1/2/2012 | 1 MINUTE READ

Bright Lighting Idea from Federal-Mogul

Facebook Share Icon LinkedIn Share Icon Twitter Share Icon Share by EMail icon Print Icon

With few exceptions—think Nissan cube and Scion xB—one of the downsides of new vehicles for those who are lanky of stature is that when a sunroof is part of the package, headroom is seriously truncated.

Share

Facebook Share Icon LinkedIn Share Icon Twitter Share Icon Share by EMail icon Print Icon

With few exceptions—think Nissan cube and Scion xB—one of the downsides of new vehicles for those who are lanky of stature is that when a sunroof is part of the package, headroom is seriously truncated. This is exacerbated in cases where the exterior design has a severely sloping roof characteristic of coupes, now characteristic of coupe-like sedans.

All of which brings us to a new lighting system developed by Federal-Mogul, a new array of ultra-thin LEDs combined with what they’ve named “NovaLens.”

F

A major benefit of the combination: the possibility of increasing headroom.

That is, according to Ramzi Hermiz, Federal-Mogul senior vp, Vehicle Safety and Protection, “With interior lamp profiles typically 30 mm or more, the size of interior lighting modules has been a limiting factor for vehicle manufacturers.” (And for tall people, too.) “Our new lamp is just 12-mm thick, giving vehicle designers an extra 18 mm of space and increased styling design opportunities.”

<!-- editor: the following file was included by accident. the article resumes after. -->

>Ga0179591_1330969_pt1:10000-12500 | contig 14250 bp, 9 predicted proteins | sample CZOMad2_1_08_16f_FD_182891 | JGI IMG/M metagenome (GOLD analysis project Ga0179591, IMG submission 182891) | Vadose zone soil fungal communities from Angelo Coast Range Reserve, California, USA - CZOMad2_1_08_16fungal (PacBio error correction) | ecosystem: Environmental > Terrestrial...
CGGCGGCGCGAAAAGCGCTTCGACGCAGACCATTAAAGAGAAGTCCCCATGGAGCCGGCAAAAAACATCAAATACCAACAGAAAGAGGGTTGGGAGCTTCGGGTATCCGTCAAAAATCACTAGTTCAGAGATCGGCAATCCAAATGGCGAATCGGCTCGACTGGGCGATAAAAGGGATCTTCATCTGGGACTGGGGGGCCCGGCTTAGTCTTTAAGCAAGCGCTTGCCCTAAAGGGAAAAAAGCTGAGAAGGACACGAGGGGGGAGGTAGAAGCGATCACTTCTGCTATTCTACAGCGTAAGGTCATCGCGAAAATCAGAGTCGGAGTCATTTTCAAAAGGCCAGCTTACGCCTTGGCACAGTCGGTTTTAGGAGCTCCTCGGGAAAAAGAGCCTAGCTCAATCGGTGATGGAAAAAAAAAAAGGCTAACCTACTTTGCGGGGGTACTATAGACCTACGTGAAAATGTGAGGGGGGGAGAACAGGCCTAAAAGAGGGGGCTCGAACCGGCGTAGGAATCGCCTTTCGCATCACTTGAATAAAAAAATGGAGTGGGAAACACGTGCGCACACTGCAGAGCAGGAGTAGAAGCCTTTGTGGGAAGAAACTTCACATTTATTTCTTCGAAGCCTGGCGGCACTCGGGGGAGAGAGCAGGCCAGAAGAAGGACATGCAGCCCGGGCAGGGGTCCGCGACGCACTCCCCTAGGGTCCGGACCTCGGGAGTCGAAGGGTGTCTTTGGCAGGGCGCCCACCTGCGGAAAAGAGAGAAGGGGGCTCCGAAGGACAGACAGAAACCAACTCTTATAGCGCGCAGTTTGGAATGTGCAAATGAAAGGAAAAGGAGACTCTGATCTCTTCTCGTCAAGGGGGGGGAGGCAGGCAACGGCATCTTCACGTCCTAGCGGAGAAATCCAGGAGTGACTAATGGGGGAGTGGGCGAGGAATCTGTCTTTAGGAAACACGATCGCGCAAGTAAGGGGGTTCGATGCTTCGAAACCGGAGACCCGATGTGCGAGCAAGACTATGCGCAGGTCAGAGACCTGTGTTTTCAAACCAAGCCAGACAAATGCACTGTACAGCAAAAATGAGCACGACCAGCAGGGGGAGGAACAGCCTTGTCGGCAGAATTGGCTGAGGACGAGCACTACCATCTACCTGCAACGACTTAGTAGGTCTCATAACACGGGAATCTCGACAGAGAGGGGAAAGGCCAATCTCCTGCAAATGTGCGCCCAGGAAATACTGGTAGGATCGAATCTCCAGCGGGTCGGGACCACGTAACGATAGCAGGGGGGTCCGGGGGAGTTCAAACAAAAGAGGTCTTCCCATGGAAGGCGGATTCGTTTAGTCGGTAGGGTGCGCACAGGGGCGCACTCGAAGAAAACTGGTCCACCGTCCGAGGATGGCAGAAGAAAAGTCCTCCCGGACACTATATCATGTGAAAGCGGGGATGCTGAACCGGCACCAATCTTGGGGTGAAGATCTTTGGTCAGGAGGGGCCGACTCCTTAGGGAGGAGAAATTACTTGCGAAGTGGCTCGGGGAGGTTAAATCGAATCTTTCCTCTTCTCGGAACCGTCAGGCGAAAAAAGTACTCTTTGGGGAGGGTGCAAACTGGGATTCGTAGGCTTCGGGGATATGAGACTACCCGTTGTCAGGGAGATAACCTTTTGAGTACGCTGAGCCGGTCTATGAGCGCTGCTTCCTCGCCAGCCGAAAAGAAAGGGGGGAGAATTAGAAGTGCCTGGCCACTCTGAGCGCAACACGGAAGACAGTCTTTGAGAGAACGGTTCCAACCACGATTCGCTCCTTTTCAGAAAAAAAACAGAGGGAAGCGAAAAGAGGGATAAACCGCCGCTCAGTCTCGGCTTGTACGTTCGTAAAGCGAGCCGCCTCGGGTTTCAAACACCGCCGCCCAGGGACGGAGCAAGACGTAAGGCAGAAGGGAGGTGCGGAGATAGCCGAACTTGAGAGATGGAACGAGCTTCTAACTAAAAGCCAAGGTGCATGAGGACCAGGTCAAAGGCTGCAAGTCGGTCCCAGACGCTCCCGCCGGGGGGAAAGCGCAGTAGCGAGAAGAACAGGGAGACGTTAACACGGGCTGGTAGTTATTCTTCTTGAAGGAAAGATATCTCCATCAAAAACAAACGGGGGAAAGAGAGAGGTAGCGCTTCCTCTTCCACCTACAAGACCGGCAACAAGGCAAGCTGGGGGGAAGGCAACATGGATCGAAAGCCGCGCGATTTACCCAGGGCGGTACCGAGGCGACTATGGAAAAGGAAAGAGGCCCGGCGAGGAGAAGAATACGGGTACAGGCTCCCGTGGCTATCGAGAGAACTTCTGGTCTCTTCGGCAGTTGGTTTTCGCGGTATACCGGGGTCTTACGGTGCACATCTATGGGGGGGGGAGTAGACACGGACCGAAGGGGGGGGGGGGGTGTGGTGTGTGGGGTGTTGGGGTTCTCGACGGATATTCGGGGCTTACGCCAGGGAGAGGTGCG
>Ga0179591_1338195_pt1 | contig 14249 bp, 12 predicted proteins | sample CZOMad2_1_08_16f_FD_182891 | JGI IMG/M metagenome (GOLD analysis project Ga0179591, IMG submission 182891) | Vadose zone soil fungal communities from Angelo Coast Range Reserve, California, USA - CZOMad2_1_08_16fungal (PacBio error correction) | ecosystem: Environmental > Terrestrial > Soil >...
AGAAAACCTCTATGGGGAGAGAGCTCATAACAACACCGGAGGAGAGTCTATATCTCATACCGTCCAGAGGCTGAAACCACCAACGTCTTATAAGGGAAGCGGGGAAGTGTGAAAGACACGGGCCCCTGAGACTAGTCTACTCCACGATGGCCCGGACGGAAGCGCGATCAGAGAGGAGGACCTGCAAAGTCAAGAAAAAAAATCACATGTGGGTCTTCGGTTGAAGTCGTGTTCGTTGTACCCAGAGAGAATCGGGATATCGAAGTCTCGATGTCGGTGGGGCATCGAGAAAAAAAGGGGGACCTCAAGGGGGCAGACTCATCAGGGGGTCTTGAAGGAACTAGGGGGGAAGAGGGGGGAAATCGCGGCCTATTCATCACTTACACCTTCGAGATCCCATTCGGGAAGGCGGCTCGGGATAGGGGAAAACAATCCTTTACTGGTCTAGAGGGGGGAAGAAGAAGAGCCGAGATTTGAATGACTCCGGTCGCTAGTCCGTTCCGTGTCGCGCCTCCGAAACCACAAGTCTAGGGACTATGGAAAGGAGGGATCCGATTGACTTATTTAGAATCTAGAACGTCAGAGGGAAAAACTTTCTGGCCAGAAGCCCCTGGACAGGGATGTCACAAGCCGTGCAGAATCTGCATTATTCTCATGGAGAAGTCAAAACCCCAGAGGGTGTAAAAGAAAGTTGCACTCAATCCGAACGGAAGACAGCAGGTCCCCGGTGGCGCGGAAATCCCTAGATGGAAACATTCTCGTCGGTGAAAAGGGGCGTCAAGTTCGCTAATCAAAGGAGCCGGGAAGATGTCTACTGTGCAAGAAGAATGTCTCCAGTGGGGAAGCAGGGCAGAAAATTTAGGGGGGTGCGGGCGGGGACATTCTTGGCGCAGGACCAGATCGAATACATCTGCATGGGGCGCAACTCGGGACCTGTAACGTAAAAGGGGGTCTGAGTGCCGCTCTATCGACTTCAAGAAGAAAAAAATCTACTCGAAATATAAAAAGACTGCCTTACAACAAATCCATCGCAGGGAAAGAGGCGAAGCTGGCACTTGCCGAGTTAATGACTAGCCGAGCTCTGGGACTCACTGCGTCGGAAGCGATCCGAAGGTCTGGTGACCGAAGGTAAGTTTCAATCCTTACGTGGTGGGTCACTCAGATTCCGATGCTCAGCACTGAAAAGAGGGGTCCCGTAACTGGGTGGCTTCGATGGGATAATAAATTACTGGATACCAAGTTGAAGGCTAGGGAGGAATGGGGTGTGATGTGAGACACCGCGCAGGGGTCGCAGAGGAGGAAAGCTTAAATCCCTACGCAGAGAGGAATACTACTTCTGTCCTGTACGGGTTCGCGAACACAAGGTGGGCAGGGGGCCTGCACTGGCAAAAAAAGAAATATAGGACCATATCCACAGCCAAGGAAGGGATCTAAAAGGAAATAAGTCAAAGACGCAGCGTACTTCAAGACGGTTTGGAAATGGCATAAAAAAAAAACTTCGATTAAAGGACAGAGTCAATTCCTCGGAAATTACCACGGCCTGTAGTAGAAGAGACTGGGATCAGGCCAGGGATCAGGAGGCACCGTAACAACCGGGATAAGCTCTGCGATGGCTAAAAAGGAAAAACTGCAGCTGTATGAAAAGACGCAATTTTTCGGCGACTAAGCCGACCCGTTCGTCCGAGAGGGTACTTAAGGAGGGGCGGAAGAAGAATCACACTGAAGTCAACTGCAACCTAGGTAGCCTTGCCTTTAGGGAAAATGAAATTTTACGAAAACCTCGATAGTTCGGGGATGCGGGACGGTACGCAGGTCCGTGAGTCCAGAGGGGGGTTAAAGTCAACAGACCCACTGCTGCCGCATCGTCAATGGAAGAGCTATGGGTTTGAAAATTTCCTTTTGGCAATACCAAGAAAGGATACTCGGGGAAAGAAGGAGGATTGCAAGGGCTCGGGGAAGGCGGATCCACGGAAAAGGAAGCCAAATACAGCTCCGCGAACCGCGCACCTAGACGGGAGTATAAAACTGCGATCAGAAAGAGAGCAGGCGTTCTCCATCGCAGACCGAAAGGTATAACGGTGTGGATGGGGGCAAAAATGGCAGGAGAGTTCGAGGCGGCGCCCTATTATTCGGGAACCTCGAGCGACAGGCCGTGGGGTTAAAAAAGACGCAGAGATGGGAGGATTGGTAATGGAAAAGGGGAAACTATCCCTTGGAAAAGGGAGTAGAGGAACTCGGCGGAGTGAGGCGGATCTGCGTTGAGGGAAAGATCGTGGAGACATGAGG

The lens is designed such that there is a uniform distribution of light from the LEDs. This means there is even illumination without hot spots.

Additionally, the power draw is small compared with conventional incandescent bulbs: <2 W compared with ~10 W. The LED lamps are not only longer lasting than the incandescent—as much as 10X longer-lived—but they operate significantly cooler, so in the event there is a really tall person a hot head due to lighting is unlikely.


RELATED CONTENT

  • Injection molding for interiors—including fabrics

    Plenty of interior components are injection molded. But some companies—such as VW—are using a process for trim pieces that both mold a component and cover it in fabric in a single molding process. And it is coming to the U.S. in the not-too-distant future.

  • NISSAN'S Platform Play

    The mid-size 2005 Pathfinder, Nissan's largest design and development program to date, involved three technical centers, and took 36 months and countless trans-Pacific trips to complete. Though it borrows major components from the full-size Titan pickup and Armada SUV, it's not just a downsized clone.

  • 2017 Mazda CX-5 Grand Touring AWD

    The Mazda CX-5 first appeared on the scene in 2012, and for 2017, the vehicle has undergone some major transformations, to enhance what was already a notable small crossover.

Resources